Xtra: How can a local MP support the Village committee, which is trying to get formal recognition for the gay community on Bank St?
Dewar: Initially, what I said was that I support it and to be on the record for it. But I think that as we find ourselves stuck, we need to engage with individual members of the BIA to see how we can win them over and make sure they know what it’s about and how it can help us all. So just to provide that kind of leadership; so continue to sponsor it but animate it, and I look forward to doing that.
My sister actually has a business right on Gilmour and Bank and we’ve talked about it – she has the Savannah Café – we were talking about it as, Why do you think people are resistant to this? And her point of view, which I think is accurate, is that some just don’t understand, and we need to be sure to relay all the information. It’s going to happen. It’s just a matter of continuing to engage, so we don’t lose the momentum. You want to make sure it is something that everyone is on board with. It’s a matter of just reaching out, frankly, and that’s leadership from all politicians who are supportive.
Xtra: Xtra has been following the rise in criminal charges for people who don’t disclose their HIV status before having sex. What would you do as an MP on the issue of HIV criminalization?
Dewar: It’s a very potent issue because we want to remind people that when the HIV crisis first hit, there was a lot of regressive ideas put forward in terms of how to deal with it. What we got from it was the anonymity, so that people could be safe, so we could actually deal with it as a health issue – we don’t want to lose that ground. People should feel safe about their status and not be criminalized. I think that what needs to happen is for it to be brought back into the arena as a health issue, to make sure that you know where you can get help and to make sure that you’re not going to be hiding in the shadows.
On the issue itself, we can’t criminalize behaviour, sexual behaviour – some behavour you can criminalize, don’t get me wrong on this – but on this issue, you have to figure out what the police want to achieve here. How do we actually deal with this? Is it through police? Or is it through health promotion and prevention? I believe in the latter. And the former, in my opinion, says that we’re failing because if we have to use the police to deal with what is arguably a health issue, then it means we have fallen down. We have to put it on the table and we have to have more dialogue. I don’t have the answer; some people are very rightly concerned that if someone is infecting partners and not telling their status, then we can’t just let that go by – there has to be something done.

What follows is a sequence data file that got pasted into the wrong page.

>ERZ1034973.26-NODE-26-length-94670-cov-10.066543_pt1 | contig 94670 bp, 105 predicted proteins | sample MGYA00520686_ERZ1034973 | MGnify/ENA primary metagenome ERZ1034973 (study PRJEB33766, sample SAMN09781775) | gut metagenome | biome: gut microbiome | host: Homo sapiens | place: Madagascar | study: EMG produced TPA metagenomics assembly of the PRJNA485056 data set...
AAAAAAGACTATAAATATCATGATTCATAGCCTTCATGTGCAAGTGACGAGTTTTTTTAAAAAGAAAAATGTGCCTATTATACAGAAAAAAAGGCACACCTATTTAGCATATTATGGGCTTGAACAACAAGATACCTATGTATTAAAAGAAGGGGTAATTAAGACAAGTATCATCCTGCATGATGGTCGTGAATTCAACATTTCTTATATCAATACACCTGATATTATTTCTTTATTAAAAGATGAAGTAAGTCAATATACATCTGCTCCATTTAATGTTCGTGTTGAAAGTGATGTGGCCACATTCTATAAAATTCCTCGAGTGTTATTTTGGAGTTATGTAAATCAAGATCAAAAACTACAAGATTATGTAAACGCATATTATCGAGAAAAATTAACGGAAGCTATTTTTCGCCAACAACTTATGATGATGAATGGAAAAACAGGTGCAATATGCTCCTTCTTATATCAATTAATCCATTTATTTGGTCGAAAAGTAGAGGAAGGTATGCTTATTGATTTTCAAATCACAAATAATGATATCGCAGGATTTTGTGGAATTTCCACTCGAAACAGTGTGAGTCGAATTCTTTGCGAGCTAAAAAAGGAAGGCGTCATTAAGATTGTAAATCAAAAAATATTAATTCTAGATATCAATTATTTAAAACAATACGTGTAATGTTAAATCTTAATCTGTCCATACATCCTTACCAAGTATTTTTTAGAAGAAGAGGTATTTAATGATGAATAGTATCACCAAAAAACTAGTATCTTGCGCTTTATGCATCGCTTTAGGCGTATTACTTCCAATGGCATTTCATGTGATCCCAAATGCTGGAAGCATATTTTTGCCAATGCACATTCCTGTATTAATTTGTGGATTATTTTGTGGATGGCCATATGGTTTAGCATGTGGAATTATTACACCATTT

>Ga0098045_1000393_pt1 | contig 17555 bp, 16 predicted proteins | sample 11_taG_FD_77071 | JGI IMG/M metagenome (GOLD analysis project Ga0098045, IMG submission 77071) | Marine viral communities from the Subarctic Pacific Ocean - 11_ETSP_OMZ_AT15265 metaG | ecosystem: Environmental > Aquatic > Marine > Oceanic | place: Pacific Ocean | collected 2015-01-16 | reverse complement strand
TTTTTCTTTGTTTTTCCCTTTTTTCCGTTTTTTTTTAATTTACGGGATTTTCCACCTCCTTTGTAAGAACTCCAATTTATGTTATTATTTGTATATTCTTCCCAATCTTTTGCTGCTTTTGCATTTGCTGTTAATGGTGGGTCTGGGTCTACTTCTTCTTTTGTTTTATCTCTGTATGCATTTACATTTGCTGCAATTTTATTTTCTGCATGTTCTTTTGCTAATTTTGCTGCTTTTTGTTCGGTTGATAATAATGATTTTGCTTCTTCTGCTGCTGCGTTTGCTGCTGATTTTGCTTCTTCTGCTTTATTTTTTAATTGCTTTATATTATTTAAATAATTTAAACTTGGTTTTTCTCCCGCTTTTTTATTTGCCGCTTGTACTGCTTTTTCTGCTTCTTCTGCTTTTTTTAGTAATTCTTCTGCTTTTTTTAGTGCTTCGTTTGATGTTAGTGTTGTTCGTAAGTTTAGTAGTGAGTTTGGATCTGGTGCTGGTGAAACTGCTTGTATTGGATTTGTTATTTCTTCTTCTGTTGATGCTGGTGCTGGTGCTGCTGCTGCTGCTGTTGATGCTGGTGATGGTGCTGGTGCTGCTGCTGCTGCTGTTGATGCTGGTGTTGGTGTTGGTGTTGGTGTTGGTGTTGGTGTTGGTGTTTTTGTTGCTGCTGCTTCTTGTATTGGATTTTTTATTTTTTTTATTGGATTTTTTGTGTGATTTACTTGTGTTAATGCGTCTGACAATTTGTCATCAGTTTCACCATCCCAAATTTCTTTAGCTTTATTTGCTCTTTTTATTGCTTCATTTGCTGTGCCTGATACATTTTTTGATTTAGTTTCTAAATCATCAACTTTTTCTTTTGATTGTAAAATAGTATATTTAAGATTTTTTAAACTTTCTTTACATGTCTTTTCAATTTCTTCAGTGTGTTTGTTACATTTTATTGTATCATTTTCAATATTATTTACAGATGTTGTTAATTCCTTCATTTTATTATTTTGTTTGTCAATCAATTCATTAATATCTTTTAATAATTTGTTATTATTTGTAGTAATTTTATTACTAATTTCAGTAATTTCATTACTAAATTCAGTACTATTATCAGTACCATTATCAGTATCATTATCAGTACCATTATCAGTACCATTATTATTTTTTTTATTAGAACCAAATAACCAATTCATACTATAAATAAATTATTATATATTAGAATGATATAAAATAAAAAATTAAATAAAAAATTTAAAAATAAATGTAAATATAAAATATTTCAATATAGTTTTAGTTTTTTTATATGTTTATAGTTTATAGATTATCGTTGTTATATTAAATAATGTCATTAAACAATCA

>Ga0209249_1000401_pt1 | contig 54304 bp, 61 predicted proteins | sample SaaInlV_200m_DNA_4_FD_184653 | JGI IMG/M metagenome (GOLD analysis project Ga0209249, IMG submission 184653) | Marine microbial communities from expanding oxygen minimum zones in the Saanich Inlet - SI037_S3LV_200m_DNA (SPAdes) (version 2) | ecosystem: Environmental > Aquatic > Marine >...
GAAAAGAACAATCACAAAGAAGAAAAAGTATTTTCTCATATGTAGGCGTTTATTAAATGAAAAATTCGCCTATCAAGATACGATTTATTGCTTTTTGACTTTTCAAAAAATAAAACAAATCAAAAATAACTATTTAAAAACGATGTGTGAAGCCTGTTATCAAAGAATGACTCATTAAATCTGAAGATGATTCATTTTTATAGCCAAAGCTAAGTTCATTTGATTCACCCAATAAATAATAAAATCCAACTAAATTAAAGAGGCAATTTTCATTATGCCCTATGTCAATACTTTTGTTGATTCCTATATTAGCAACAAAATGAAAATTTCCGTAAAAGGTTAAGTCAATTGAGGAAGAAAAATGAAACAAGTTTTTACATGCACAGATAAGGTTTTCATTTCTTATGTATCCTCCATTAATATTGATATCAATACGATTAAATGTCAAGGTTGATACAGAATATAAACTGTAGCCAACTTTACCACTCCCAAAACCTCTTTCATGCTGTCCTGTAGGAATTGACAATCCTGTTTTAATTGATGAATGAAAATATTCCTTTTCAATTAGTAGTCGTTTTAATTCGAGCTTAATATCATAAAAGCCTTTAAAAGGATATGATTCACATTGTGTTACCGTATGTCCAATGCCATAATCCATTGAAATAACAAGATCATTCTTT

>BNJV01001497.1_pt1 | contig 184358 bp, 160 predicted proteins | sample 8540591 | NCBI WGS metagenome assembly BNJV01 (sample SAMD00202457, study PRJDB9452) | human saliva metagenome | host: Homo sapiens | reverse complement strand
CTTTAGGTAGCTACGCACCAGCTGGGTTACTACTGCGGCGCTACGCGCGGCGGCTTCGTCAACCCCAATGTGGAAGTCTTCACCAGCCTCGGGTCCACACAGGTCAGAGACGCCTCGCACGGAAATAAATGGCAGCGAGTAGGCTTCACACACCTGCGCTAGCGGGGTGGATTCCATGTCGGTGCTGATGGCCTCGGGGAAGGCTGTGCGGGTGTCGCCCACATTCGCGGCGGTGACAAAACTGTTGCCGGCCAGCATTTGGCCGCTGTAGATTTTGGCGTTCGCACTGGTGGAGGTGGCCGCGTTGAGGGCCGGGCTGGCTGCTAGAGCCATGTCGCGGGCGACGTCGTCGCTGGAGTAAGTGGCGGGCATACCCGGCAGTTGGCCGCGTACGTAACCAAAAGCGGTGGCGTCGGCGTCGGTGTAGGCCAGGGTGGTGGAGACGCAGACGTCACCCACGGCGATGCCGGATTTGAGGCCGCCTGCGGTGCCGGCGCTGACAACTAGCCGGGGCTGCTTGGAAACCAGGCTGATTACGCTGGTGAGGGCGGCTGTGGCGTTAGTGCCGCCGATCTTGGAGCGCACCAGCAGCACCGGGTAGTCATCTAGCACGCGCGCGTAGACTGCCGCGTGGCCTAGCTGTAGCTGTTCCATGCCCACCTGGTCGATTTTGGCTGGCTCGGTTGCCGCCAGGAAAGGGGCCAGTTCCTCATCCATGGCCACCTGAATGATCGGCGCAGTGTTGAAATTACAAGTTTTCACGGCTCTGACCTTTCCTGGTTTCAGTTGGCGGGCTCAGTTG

The question is, is it going after people with the full weight of the law or is it a matter of actually changing people’s behaviours and making sure that people know how to prevent that sort of situation? Putting out people’s status, having police put up posters about people and what their status is – that’s going back to the beginning, when HIV/AIDS hit. Initially, people reacted in that manner and then we realized that we needed to deal with this differently, to resist that temptation to go after people. We need to get back to what worked, and to regroup if you will.
Xtra: Local police priorities have been in the news a lot recently, especially around sex-worker sweeps and charging poz folks. What should policing priorities be in Ottawa, and is there any way for an MP to influence police decision-making?
Dewar: It is provincial and municipal, but I mean, let’s be accountable. I think that the way in which we can help is that we set the tone; one, as the community, and say that we want to make sure that the response of the police is one that is in line with everyone in our communit. And that means sex-trade workers, that means sitting down at the table where you have all parties involved – residents who might be concerned about sex trade in the neighbourhood, along with police, sex-trade representatives, along with advocates – and put the issues on the table. That’s why the police are going to react and respond to where they believe the “community” is at, but we have to make sure it is the full representation of the community. That’s the first thing. The second thing is, in terms of law, I think we need to resist the temptation to see the courts as the way to fix things. Just putting people through the courts – and this is where the police agree – that arresting people and charging them through the courts is not helping. There are no services for them. The health system has failed miserably to keep up with the demand with those who need help, so why do we rely on the police to deal with matters? It’s not working, so let’s change that dynamic. I think we have to look at what’s effective, what’s smart and make sure everyone is at the table.